"Of course there are tensions and pinch points, we're not identical parties. No-one should be surprised about this and it's not a political crisis when some of those differences are articulated in public."
The new shadow education secretary has said he is "delighted" that the Deputy Prime Minister has called for qualified teachers in all schools, causing potential divisions in the coalition.
According to the Observer, Tristam Hunt said: "I'm delighted Nick Clegg has realised the dangers of an ideologically driven schools policy. We would be happy to work with him to reintroduce accountability, proper standards and qualified teachers in all our schools across the country."
The Deputy Prime Minister will open dividing lines with the Conservatives by insisting some education policies should not continue. Nick Clegg is due to make a speech this week over coalition's stance on education. He is due to say:
It shouldn't surprise you if I say that, although we work well with the Conservatives, our two parties still have differences of opinion, some strongly held.
Looking to the future, there are aspects of schools policy currently affected by the priorities of the Conservative Party which I would not want to see continue.
Parents don't want ideology to get in the way of their children's education.
Nick Clegg will dramatically disown key "ideological" planks of the coalition's education policy in a speech this week.
The Deputy Prime Minister is to open dividing lines with the Tories by insisting all teachers should be qualified, and the national curriculum should be taught in every school.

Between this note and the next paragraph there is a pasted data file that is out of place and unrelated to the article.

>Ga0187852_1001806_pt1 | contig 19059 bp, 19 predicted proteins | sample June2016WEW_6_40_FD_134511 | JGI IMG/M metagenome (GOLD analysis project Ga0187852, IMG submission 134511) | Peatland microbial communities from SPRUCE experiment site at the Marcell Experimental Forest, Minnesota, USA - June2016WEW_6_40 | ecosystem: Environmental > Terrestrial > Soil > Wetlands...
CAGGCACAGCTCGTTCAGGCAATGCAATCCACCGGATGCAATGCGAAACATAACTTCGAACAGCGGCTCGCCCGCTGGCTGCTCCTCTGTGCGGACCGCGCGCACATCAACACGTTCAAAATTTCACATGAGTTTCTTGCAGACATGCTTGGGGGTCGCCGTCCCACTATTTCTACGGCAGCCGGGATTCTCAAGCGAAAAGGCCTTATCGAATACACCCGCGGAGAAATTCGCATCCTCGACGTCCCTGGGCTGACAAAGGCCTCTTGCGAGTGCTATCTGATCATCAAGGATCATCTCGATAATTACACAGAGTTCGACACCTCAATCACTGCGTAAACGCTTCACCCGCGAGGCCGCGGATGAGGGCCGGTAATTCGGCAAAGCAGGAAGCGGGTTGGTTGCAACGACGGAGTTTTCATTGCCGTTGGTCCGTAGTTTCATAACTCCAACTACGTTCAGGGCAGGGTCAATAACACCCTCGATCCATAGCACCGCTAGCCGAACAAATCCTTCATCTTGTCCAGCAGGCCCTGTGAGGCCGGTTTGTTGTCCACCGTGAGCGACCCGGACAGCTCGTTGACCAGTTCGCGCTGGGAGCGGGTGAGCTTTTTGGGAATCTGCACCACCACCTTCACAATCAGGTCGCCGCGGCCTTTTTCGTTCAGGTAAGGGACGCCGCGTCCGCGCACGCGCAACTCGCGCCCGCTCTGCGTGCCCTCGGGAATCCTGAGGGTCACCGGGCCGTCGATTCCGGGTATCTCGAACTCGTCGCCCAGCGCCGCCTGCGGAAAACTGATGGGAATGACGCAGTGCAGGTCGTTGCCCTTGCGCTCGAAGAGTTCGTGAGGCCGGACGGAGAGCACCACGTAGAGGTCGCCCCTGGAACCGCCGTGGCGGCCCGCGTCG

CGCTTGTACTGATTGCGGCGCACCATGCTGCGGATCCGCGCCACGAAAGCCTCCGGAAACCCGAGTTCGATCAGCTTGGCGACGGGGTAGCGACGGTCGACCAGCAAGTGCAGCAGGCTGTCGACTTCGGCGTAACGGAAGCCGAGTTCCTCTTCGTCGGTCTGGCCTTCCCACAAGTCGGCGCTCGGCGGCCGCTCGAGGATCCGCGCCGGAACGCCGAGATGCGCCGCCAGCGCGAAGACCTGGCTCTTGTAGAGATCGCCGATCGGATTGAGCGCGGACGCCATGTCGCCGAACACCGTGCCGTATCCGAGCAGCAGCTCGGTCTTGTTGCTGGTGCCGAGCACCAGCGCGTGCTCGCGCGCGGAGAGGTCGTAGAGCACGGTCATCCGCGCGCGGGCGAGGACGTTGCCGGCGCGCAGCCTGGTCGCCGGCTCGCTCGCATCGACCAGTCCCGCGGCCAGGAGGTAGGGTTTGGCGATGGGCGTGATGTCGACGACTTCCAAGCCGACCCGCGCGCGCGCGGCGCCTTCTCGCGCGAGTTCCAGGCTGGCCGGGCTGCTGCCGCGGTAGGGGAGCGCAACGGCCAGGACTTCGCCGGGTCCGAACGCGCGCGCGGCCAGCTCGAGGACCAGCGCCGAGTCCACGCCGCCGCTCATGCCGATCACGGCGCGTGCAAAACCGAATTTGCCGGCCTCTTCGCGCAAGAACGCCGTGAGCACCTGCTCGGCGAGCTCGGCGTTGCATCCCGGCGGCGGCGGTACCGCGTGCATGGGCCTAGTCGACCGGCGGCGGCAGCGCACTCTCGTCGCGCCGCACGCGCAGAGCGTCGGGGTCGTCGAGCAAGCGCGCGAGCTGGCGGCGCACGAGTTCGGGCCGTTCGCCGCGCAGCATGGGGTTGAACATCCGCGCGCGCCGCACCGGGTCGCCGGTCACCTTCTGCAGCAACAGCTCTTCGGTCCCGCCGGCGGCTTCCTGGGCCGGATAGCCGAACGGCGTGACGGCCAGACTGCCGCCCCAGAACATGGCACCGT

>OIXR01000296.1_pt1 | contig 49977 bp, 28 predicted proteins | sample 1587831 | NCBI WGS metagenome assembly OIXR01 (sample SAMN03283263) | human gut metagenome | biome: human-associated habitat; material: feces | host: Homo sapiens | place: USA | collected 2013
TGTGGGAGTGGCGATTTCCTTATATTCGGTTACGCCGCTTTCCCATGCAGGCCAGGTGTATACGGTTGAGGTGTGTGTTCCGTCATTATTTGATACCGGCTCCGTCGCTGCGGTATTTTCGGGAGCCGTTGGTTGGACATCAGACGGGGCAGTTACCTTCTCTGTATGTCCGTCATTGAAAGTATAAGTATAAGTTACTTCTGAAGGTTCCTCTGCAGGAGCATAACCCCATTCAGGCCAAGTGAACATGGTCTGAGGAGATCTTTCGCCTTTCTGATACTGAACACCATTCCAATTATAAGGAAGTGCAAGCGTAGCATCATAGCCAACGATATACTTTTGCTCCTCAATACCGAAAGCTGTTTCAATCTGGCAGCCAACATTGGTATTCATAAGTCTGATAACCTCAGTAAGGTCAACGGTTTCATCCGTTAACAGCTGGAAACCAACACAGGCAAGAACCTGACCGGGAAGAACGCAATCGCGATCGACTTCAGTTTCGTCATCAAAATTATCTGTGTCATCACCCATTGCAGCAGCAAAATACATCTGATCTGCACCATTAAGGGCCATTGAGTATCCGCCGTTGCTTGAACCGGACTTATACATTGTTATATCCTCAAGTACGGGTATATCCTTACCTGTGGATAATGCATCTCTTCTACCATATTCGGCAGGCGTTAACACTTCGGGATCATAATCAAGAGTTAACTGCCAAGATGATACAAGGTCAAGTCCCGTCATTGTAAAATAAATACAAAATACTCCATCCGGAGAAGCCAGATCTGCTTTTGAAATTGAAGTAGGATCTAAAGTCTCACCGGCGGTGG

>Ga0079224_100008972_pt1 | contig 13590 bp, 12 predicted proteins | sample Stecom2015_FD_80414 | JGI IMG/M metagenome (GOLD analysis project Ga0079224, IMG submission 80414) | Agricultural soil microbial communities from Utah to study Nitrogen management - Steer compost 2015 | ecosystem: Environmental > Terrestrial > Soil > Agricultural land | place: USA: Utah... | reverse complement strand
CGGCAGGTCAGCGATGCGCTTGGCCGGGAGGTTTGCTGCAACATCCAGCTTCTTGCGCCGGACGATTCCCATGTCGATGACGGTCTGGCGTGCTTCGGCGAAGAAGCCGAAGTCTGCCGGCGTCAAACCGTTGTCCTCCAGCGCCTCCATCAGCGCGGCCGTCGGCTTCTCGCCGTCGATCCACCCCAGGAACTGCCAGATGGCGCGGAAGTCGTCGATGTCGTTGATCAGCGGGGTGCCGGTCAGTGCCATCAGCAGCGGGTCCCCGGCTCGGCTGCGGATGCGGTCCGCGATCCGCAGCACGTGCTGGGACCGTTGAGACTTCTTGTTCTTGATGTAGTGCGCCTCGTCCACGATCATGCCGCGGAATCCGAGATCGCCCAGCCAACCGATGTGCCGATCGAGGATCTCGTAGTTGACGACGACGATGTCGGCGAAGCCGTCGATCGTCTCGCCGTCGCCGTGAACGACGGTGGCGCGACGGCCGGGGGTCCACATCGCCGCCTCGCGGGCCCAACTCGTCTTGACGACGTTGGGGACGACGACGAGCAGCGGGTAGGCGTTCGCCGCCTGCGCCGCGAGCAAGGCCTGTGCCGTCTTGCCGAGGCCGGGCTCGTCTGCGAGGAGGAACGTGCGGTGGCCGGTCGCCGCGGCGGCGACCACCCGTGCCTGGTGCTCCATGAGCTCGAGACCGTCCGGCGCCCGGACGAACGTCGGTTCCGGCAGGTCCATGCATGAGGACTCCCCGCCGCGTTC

"It is Lib Dem policy to give all schools, whether they are academies or not, those same freedoms to attract and reward excellent teaching, set their own term dates and vary their school day," the Liberal Democrat leader will say.
One of Nick Clegg's most stalwart supporters has warned that the party is in danger of being dragged from the centre by the Liberal Democrat “shopping trolley that defaults to the left."
In his first interview since being sacked in last week’s reshuffle, Jeremy Browne told the Times said he was shocked to receive call from the leader ending his time at the home Office.
Comparing his party to a shopping trolley that “left to its own devices defaults to the left and to being the party of protest”, he says that he became exposed after years of trying to exert “corrective pressure”.
The UK is turning a "crucial corner" in the road to economic recovery, the deputy prime minister has said.
Nick Clegg was announcing a further round of funding as part for small to medium sized businesses as part of a trip to Newcastle:
– Deputy Prime Minister Nick Clegg
This fund has so far helped over 400 projects and over 3,000 SMEs across the country to boost our economy - expanding, improving, innovating and helping secure our economic recovery.
The economic recovery is starting to bloom - we're seeing very encouraging signs that we are turning a crucial corner on our road to recovery.
Home-grown and British-based businesses are leading that charge for a stronger economy.
The Regional Growth Fund is a helping hand from the Government, but I pay tribute to the people who are working hard to fuel our recovery.